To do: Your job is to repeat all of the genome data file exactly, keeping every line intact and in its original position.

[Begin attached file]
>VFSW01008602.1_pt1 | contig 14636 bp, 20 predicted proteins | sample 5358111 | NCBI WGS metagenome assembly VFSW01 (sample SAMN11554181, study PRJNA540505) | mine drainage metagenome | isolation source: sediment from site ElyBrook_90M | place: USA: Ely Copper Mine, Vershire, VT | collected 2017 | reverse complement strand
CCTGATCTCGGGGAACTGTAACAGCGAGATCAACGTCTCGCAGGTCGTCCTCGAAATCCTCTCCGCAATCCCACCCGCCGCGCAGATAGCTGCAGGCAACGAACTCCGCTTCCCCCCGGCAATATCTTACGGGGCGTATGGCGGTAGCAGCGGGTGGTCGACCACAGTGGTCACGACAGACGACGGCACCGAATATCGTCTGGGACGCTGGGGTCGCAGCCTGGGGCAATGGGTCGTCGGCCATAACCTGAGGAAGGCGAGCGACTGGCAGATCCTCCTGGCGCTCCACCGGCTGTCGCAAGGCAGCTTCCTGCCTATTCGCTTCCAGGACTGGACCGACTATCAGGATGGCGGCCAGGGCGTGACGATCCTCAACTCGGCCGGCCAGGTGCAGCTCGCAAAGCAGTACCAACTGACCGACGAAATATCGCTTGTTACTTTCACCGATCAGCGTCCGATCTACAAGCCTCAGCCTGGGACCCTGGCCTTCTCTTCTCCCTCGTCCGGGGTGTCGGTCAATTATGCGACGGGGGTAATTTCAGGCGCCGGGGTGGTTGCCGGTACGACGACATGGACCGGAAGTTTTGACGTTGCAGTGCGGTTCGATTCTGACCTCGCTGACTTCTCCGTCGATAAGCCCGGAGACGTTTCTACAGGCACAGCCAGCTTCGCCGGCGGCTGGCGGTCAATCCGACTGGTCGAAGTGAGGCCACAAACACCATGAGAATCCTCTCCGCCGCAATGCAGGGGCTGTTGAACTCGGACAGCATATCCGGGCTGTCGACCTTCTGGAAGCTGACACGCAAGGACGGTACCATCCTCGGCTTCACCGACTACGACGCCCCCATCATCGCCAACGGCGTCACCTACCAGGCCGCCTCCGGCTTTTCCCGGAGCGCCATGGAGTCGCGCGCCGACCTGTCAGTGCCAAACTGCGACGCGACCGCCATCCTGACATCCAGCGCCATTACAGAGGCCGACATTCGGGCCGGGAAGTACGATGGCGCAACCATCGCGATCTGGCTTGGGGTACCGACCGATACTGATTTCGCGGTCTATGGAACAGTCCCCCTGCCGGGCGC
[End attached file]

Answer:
>VFSW01008602.1_pt1 | contig 14636 bp, 20 predicted proteins | sample 5358111 | NCBI WGS metagenome assembly VFSW01 (sample SAMN11554181, study PRJNA540505) | mine drainage metagenome | isolation source: sediment from site ElyBrook_90M | place: USA: Ely Copper Mine, Vershire, VT | collected 2017 | reverse complement strand
CCTGATCTCGGGGAACTGTAACAGCGAGATCAACGTCTCGCAGGTCGTCCTCGAAATCCTCTCCGCAATCCCACCCGCCGCGCAGATAGCTGCAGGCAACGAACTCCGCTTCCCCCCGGCAATATCTTACGGGGCGTATGGCGGTAGCAGCGGGTGGTCGACCACAGTGGTCACGACAGACGACGGCACCGAATATCGTCTGGGACGCTGGGGTCGCAGCCTGGGGCAATGGGTCGTCGGCCATAACCTGAGGAAGGCGAGCGACTGGCAGATCCTCCTGGCGCTCCACCGGCTGTCGCAAGGCAGCTTCCTGCCTATTCGCTTCCAGGACTGGACCGACTATCAGGATGGCGGCCAGGGCGTGACGATCCTCAACTCGGCCGGCCAGGTGCAGCTCGCAAAGCAGTACCAACTGACCGACGAAATATCGCTTGTTACTTTCACCGATCAGCGTCCGATCTACAAGCCTCAGCCTGGGACCCTGGCCTTCTCTTCTCCCTCGTCCGGGGTGTCGGTCAATTATGCGACGGGGGTAATTTCAGGCGCCGGGGTGGTTGCCGGTACGACGACATGGACCGGAAGTTTTGACGTTGCAGTGCGGTTCGATTCTGACCTCGCTGACTTCTCCGTCGATAAGCCCGGAGACGTTTCTACAGGCACAGCCAGCTTCGCCGGCGGCTGGCGGTCAATCCGACTGGTCGAAGTGAGGCCACAAACACCATGAGAATCCTCTCCGCCGCAATGCAGGGGCTGTTGAACTCGGACAGCATATCCGGGCTGTCGACCTTCTGGAAGCTGACACGCAAGGACGGTACCATCCTCGGCTTCACCGACTACGACGCCCCCATCATCGCCAACGGCGTCACCTACCAGGCCGCCTCCGGCTTTTCCCGGAGCGCCATGGAGTCGCGCGCCGACCTGTCAGTGCCAAACTGCGACGCGACCGCCATCCTGACATCCAGCGCCATTACAGAGGCCGACATTCGGGCCGGGAAGTACGATGGCGCAACCATCGCGATCTGGCTTGGGGTACCGACCGATACTGATTTCGCGGTCTATGGAACAGTCCCCCTGCCGGGCGC